From all over the globe, filmmakers continue to pay homage to those masked and bloody murderers who inspired them.
Child Eater is an Icelandic horror film that came out in 2016. Written and directed by Erlingur Thoroddsen, the film details the night when babysitter Helen (Cait Bliss) discovers that the bogeyman haunting young Lucas (Colin Critchley) is dangerously real.
The film is an extension of Thoroddsen’s prior short film of the same name, which is itself an extension of his childhood imaginings.
“Ever since I was young, I’ve been obsessed with horror, even before I was allowed to watch it,” says Thoroddsen. “I would browse the covers of the horror movies in my local video store. I couldn’t rent them, so I made up my own stories.
“I remember, particularly, I was obsessed with Freddy Krueger. I would tell my friends stories about Freddy. When I was writing Child Eater, I was thinking about A Nightmare on Elm Street. After watching it, I became even more obsessed.”
Thoroddsen’s obsession shows in both the story and the visuals of the film. Nighttime is not simply dark but pitch black, as Thoroddsen puts that classic chiaroscuro lighting to great effect. Shadows are both friend and foe in this film, serving as hiding place for our heroes, and ambush spot for the truly disturbing villain.
“I began by looking at paintings by Francis Bacon for inspiration,” says Thoroddsen. “I had these images of him, cloaked in shadows, his pale face appearing from the darkness; images from my childhood that I’d kept in my head.”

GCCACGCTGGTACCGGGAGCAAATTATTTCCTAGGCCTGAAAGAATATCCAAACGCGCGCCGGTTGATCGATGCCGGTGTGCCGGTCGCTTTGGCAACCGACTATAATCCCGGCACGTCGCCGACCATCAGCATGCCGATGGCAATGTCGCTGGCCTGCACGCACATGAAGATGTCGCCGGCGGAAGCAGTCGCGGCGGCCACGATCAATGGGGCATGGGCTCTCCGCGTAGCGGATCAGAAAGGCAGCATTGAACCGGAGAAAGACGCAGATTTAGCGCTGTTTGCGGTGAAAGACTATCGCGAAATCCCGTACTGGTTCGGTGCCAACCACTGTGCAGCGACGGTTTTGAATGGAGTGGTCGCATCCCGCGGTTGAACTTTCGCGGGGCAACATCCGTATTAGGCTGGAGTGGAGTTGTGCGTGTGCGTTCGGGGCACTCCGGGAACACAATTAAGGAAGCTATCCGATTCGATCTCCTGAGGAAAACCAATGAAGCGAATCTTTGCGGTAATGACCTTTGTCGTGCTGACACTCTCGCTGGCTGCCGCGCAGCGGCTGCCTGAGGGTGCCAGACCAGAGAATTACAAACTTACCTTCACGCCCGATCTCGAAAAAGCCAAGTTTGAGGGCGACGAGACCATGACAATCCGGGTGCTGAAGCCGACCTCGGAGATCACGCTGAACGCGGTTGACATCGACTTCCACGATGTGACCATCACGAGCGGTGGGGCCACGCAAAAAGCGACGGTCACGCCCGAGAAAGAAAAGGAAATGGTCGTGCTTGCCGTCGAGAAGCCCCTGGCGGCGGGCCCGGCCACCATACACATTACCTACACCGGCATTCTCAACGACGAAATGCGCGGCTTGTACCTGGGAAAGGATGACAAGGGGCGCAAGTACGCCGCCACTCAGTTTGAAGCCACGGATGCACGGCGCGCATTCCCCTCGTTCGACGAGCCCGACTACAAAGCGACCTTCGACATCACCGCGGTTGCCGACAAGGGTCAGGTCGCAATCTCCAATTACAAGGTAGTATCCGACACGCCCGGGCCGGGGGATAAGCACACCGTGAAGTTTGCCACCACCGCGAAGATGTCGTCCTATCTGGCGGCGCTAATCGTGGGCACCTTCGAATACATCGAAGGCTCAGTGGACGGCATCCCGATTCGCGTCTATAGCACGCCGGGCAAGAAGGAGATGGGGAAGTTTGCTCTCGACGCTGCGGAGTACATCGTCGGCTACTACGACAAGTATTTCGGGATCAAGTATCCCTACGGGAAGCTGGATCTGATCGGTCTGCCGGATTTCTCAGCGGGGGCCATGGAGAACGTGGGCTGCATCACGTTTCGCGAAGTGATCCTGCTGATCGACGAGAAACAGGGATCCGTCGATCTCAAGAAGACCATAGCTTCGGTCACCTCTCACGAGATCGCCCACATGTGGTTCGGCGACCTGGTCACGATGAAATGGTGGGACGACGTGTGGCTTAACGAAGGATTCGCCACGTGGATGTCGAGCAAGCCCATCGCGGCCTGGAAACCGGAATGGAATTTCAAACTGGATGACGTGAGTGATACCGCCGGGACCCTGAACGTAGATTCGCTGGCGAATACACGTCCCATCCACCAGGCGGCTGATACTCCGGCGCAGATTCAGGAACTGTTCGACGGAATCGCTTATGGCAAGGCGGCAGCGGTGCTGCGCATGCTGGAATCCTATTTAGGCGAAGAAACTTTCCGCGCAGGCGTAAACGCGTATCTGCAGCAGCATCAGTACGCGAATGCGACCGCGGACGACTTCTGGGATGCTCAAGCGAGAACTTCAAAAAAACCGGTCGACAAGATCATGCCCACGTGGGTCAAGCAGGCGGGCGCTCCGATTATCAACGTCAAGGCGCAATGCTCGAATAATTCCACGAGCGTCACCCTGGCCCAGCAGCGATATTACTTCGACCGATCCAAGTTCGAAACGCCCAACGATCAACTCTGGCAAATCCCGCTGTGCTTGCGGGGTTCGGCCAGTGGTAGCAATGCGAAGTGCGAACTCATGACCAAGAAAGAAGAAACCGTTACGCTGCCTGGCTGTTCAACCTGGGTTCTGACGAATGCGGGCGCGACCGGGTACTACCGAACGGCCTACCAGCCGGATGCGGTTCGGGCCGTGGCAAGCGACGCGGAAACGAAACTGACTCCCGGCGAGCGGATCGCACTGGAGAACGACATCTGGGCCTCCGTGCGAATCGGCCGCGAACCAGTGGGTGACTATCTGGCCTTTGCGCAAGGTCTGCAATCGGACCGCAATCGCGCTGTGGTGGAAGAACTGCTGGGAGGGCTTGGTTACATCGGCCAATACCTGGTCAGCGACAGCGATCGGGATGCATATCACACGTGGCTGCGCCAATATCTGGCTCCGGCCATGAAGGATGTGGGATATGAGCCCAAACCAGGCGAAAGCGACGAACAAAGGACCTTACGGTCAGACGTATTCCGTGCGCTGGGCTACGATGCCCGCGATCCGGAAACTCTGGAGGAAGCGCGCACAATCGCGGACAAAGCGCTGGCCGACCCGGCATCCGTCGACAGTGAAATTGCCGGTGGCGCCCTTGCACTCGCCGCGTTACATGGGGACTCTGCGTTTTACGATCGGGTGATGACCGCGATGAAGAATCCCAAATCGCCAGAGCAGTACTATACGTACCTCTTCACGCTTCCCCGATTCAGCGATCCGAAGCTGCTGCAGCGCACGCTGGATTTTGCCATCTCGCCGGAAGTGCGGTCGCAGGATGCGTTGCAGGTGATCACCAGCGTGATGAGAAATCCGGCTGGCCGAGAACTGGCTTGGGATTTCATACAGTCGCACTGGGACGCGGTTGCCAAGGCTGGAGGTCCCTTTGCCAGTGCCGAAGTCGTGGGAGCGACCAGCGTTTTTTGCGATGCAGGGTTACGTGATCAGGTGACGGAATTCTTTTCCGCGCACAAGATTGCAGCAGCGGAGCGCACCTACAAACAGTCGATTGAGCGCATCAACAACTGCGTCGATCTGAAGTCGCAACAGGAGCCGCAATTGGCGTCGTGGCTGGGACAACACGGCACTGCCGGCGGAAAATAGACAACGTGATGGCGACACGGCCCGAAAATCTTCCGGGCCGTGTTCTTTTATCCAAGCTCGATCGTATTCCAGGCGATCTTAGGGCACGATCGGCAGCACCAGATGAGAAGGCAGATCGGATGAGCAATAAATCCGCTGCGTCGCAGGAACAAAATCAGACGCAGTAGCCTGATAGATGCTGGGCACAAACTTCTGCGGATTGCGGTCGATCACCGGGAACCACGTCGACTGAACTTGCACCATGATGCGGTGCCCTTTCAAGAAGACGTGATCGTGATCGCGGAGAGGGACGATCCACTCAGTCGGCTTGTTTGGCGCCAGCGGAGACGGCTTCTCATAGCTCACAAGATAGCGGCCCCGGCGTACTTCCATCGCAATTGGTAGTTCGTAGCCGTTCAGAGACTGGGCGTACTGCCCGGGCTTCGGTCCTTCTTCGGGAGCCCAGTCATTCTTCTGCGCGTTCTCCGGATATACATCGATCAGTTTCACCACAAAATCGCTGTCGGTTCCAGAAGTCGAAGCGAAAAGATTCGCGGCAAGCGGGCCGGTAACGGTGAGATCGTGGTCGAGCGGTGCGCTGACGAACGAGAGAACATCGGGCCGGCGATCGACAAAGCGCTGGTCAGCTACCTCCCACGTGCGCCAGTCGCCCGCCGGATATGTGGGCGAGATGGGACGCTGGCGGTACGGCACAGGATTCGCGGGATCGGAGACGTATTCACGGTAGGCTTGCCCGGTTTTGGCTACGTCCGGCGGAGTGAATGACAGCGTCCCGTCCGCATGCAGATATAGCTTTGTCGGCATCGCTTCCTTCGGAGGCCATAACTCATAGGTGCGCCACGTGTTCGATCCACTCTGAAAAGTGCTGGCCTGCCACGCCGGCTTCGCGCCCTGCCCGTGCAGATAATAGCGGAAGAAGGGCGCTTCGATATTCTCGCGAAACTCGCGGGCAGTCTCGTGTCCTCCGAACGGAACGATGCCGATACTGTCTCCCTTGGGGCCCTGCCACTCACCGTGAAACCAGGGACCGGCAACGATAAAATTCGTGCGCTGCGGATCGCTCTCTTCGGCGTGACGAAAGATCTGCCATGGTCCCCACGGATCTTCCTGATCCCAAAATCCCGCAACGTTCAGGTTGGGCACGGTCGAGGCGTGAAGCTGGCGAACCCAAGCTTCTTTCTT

As for his transition from short film to feature, Thoroddsen found the experience challenging, but rewarding. “Everything takes longer. It takes more people, more days of shooting. Making a short film is kind of like running a sprint; a feature is like running a marathon. You’ve got to maintain that intensity and focus for however long you’re shooting, which could be weeks, or months.
“We got a lot of the same team who did the short to come back and do the feature,” he continues, as he describes the benefits that feature length offered him and his team. “The production designers were allowed to show off more, building the tunnels and the forest sets. The makeup artist certainly had more fun with the gore.
“More than anything, we hoped to entertain. We wanted to do something that was a mixture of disturbing and exciting, like a roller-coaster.”
Thoroddsen has another feature touring the festival circuit: Rökkur, or Rift. Shot in Iceland, the film is more thriller than horror, but promises some entertaining shocks.